On the vineyard terrace within the grounds of Sanssouci Palace in Potsdam lies a large, simple grave ledger reading, ‘Friedrich der Grosse’. Other smaller slabs with family names circle it, imperceptible amongst the neat grass verges. Friedrich’s, although basic in construction, is really rather unusual, especially for the grave of a royal. Why? There are always potatoes nearby.
Prussian King Friedrich der Grosse was unlike most historical aristocrats in that he issued fifteen separate decrees concerning the use and cultivation of potatoes. On 24th March 1756, Friedrich passed an order to hugely increase potato crops within his country. Prior to this, the potato was not widely used by Germans as a popular foodstuff and were predominantly used for decoration. According to William Schupbach, another reason for the countrywide reticence to utilise the nutritional qualities of the potato was due to the ‘religious primacy of bread: the Lord’s Prayer included the line “Give us this day our daily bread”, whereas the potato originated in the heathen Americas and was not mentioned in the Bible.’
Friedrich pushed his potato agenda not simply for a love of the food, but following particularly bad cereal harvests and subsequent famines. Many people remained suspicious of the potato, so the king took it upon himself to be the humble potato’s biggest publicist, coining the phrase ‘Potatoes instead of Truffles!’ Nonetheless, citizens were not taken with the spud, with Anthelme Brillat-Savarin writing in 1825 that, “I appreciate the potato only as a protection against famine, except for that, I know of nothing more eminently tasteless.”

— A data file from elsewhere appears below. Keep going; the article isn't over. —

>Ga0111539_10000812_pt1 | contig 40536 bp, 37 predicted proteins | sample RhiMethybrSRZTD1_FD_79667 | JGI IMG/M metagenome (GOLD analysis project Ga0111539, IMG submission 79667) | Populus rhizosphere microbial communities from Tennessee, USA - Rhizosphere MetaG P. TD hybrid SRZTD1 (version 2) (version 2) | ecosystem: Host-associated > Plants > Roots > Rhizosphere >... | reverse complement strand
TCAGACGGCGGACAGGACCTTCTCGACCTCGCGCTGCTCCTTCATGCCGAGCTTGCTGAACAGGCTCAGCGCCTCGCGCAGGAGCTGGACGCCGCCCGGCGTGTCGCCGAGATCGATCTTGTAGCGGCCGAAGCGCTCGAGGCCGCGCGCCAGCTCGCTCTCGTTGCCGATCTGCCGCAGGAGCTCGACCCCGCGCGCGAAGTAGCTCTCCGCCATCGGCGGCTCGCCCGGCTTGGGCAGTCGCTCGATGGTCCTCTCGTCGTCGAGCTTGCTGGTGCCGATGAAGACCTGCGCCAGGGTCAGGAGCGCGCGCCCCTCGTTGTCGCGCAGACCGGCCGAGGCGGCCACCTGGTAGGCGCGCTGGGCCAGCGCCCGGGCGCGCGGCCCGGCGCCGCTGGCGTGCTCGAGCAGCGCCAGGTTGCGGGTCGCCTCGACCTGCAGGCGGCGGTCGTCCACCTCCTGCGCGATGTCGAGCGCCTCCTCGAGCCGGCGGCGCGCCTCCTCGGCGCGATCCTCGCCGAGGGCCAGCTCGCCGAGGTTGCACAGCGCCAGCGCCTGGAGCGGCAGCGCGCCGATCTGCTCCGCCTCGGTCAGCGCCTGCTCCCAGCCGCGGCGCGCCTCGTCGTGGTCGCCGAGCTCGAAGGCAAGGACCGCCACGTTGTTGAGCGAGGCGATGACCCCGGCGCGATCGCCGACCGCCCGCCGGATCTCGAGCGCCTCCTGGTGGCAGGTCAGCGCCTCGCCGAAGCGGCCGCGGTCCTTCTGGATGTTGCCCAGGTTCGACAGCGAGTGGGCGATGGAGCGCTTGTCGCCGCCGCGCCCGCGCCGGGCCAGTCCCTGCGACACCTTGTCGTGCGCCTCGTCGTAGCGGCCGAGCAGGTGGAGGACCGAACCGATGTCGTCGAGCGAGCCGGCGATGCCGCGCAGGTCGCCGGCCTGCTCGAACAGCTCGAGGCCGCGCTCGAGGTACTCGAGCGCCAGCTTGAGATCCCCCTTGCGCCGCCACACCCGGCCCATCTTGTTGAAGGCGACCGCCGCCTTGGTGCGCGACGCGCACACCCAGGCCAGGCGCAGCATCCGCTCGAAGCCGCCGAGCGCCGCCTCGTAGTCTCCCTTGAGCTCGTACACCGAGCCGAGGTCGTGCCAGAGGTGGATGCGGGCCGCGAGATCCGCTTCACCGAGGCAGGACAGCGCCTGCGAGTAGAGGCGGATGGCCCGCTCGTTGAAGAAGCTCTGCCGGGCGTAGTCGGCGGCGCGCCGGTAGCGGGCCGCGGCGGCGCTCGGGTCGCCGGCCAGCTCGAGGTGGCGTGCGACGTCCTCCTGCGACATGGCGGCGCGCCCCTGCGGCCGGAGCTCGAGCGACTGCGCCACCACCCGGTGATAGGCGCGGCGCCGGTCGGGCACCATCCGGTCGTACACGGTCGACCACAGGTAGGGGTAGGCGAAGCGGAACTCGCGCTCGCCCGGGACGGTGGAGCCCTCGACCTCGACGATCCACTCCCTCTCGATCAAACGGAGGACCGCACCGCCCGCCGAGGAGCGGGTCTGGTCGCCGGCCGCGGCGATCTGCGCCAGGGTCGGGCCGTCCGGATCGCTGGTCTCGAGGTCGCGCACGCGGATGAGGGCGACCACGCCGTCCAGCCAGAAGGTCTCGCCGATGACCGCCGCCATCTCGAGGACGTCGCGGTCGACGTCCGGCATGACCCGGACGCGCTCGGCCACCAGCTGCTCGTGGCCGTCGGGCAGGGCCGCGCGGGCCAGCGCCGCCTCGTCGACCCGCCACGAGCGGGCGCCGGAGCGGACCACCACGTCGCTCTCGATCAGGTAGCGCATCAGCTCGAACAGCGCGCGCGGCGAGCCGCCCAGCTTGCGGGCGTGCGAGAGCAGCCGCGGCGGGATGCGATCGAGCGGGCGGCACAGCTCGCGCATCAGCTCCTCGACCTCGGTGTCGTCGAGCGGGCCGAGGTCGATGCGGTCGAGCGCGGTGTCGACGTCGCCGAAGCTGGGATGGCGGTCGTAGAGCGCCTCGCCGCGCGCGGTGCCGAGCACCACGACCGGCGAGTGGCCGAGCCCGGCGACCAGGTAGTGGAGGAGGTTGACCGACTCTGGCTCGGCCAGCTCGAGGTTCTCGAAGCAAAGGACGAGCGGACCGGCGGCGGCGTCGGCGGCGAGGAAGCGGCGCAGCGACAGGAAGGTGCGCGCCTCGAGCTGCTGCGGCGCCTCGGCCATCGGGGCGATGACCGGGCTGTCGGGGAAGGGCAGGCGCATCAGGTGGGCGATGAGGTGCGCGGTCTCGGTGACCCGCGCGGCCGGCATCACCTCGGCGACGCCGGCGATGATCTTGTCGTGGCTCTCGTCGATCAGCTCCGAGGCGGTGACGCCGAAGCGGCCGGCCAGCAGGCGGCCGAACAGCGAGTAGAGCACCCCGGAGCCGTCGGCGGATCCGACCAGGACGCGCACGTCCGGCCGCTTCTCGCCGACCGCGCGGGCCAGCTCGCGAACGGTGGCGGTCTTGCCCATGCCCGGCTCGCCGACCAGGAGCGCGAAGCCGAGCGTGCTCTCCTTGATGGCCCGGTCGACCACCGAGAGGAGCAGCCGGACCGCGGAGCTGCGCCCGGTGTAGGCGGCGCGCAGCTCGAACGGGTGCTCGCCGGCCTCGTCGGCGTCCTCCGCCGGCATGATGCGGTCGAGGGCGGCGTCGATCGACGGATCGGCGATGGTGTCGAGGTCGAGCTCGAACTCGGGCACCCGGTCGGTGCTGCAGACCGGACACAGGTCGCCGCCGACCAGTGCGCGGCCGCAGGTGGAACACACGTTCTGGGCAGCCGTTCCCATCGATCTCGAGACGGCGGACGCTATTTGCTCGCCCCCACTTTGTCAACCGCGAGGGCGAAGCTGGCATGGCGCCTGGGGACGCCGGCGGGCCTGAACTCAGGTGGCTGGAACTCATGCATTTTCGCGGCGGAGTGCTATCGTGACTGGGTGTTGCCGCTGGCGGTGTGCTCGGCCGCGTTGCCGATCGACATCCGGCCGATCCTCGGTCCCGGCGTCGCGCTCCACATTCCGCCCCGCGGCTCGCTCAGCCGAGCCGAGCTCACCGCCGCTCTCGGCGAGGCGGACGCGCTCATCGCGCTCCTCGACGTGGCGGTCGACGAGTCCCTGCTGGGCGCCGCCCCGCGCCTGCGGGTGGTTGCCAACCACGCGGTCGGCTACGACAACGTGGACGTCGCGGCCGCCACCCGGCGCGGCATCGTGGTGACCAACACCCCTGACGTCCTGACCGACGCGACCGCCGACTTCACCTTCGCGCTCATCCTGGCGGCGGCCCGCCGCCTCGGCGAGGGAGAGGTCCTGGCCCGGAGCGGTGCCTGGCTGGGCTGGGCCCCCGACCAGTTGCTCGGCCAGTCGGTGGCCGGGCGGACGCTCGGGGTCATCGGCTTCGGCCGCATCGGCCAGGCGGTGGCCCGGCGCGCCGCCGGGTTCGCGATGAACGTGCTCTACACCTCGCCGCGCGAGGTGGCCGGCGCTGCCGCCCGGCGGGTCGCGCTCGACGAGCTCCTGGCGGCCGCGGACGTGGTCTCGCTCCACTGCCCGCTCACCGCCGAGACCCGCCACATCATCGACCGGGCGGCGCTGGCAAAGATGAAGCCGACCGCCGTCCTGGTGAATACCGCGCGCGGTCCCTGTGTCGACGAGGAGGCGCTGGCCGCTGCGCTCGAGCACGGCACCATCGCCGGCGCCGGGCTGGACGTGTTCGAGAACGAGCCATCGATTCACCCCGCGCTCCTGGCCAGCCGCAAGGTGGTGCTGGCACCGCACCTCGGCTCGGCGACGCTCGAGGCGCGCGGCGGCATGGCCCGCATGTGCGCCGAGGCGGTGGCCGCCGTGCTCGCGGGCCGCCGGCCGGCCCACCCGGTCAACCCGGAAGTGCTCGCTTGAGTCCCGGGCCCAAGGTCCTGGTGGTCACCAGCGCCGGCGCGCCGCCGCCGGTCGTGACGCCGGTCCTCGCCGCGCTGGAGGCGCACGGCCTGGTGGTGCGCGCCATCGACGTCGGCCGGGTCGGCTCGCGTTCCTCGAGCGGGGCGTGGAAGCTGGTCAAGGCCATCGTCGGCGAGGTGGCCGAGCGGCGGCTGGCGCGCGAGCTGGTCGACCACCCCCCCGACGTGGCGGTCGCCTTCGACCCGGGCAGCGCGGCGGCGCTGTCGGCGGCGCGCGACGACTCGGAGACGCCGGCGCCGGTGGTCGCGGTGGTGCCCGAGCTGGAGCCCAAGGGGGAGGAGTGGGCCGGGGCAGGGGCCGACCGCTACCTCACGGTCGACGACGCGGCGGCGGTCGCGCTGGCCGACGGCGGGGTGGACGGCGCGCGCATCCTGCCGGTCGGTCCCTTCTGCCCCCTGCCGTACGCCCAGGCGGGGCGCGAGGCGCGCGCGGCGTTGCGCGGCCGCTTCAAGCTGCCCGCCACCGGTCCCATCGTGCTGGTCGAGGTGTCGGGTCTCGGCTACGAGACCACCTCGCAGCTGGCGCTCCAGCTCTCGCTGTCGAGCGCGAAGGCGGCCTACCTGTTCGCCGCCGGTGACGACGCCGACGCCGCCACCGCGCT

Across Prussia and Germany, the saying ‘Was der Bauer nicht kennt, frisst er nicht’ (What the peasant doesn’t know, he will not eat) became widespread with the town of Kolberg directly replying to the king with ‘The things [potatoes] have neither smell not taste, not even the dogs will eat them, so what use are they to us?’
But the potato king was not to be mashed. After cultivating potato fields around Berlin, he utilised his military strength and had army units guard the fields, in case of any potato theft. The king, nor the army, expected anything of the sort, but the seeds of doubt were sown. The army was told to be careless in their guarding, turning away or sleeping to allow suspicious, light-fingered citizens to profit from the crop, taking their spoils home. Subsequently, the potato became an important crop across the country, and the kings intentions were fulfilled.
Friedrich’s original tomb was removed in 1943 (the church that housed it would be bombed in 1945), with his body transported to Marburg where it remained until 1991, from where the king’s body returned to Potsdam, and was given the ‘philosopher’s grave’ he had always wanted. Alongside flowers, visitors to the palace leave potatoes nearby in a unique tradition that shows no sign of stopping.
Further links and reading:
All photographs my own, unless otherwise stated.
‘The Physiology of Taste’ (1825)